How to Start a Successful LLC

Launching a business is an exciting adventure for anyone who has ever dreamed of bringing an idea to life and becoming their own boss. Whether you’re offering a service or selling a product, having the proper resources on hand, managing a solid financial plan, and producing high-quality work and goods are crucial to become a profitable small business owner.

One of the most common business structures is a limited liability company (LLC). According to the Internal Revenue Service, while each state abides by its own regulations, LLCs are entities often owned by individuals or multiple members. One of the benefits of an LLC is that it protects the owner’s (or owners’) personal assets in the case of legal issues. In other words, business owners do not have to pay with their personal finances if a lawsuit arises.

If starting an LLC sounds like the right move for your small business goals, there are a few key steps to get the process started.

How to form an llc in wisconsin

Name Your LLC

First things first: Pick a name! Creating an original, memorable, and perhaps even meaningful brand name is one of the most exhilarating parts of starting a company. However, if you’re founding an LLC, your company’s name must be completely unique, particularly in the state in which you’re opening a business. In other words, if your preferred name is not allowed or already in use, you won’t be able to claim it. Having a unique company name not only allows your brand to stand out in the marketplace, but it also helps prevent potential trademark infringement claims.

One important thing to note is that naming your LLC doesn’t have to be an overly complicated endeavor, as the name is mostly going to be used in trade forms and legal documents. For instance, many people use their full name as the actual name of their LLC (e.g., Jane Smith LLC) but market their brand under an entirely different name (e.g., Jane’s Trinkets & Gizmos). To go this route, you can always file a Doing Business As (DBA).


A registered agent, also known as a resident agent or a statutory agent, is an individual or business entity that functions as the LLC’s point of contact. This step is required in most states, as the registered agent acts as a go-between during regular business hours.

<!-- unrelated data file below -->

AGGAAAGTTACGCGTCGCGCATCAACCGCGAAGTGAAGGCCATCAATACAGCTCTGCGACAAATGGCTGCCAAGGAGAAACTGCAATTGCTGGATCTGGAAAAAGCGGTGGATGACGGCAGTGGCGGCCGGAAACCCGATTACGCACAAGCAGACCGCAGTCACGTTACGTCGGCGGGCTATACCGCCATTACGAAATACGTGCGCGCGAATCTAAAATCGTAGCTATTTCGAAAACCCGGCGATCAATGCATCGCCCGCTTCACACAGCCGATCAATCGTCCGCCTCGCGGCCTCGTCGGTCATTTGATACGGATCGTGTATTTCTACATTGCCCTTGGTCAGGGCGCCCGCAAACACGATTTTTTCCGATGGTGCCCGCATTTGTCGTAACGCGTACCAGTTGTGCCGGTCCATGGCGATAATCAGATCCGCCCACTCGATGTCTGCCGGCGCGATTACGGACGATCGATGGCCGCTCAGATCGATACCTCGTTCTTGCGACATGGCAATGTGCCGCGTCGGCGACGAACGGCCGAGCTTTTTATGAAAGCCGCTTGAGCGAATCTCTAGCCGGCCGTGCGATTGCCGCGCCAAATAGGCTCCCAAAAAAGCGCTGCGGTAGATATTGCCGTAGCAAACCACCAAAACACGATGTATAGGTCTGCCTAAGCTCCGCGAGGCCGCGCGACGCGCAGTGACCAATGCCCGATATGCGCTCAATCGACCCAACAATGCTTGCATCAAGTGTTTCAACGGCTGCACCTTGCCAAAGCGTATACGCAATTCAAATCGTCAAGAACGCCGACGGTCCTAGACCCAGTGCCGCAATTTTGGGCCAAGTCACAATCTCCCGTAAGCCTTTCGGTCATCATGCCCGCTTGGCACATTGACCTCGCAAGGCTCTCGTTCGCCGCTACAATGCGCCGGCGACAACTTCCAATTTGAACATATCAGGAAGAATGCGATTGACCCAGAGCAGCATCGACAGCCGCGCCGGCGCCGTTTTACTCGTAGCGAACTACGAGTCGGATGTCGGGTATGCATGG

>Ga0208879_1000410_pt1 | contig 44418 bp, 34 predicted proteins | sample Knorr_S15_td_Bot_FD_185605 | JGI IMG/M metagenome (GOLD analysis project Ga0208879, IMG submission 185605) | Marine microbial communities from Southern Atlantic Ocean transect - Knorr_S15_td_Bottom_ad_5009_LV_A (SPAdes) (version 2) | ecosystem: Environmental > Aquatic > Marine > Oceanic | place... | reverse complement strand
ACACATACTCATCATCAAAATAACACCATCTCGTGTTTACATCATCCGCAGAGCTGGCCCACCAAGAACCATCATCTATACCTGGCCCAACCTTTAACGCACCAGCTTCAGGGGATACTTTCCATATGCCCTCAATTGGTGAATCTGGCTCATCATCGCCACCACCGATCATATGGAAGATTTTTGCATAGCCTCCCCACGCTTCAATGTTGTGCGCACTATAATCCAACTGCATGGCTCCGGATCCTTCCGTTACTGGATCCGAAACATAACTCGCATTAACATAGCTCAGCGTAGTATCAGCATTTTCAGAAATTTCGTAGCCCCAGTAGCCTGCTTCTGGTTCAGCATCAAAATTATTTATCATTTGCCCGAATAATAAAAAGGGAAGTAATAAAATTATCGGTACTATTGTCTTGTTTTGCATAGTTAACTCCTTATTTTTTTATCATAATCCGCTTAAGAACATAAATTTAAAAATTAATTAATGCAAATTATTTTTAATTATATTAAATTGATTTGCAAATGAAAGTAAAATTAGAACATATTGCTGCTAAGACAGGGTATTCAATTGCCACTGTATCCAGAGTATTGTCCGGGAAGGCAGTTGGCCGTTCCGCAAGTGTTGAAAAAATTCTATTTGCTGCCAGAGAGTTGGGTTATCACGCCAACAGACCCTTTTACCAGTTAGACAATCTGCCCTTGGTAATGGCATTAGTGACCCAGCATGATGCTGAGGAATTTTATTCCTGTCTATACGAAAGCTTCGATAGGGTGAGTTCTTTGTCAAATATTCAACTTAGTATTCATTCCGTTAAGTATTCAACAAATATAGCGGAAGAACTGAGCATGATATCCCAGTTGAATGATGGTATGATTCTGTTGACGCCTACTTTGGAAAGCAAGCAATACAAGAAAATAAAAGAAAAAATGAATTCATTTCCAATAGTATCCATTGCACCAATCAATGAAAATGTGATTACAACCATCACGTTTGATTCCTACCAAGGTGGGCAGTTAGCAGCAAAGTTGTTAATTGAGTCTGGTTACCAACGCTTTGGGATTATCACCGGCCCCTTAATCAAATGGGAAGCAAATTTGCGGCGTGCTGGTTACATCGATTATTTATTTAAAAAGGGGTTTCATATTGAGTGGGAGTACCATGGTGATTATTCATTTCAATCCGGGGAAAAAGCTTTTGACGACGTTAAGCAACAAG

The registered agent intercepts all tax and legal documents on behalf of your business. Anyone 18 years old or older can be a registered agent, as long as they have a physical address in the same state as your LLC.


The operating agreement is essentially a formal document that outlines how your LLC will run. It also gives you a strong sense of control over your company and includes specific details about the business’s organization, rules and regulations. According to the U.S. Small Business Administration, the operating agreement is the official signed contract to which the LLC’s members are bound.

The document includes details about:

  • Voting rights
  • Member duties
  • Percentages of ownership
  • Distribution of company profits and losses
  • And other affairs

If you need help formulating your operating agreement, you can recruit a trustworthy business formation service or hire a lawyer.


The Articles of Organization – also called the Certificate of Organization or the Certificate of Formation – is a form you must complete and file with the Secretary of State’s office to establish your LLC. Once you have successfully filed your Articles of Organization, your LLC will be legitimate!

If you’re a small business owner or have a desire to carve your own innovative career path, it’s important to keep your assets properly protected with business insurance that meets your needs. Contact your local Rural Mutual agent to learn more.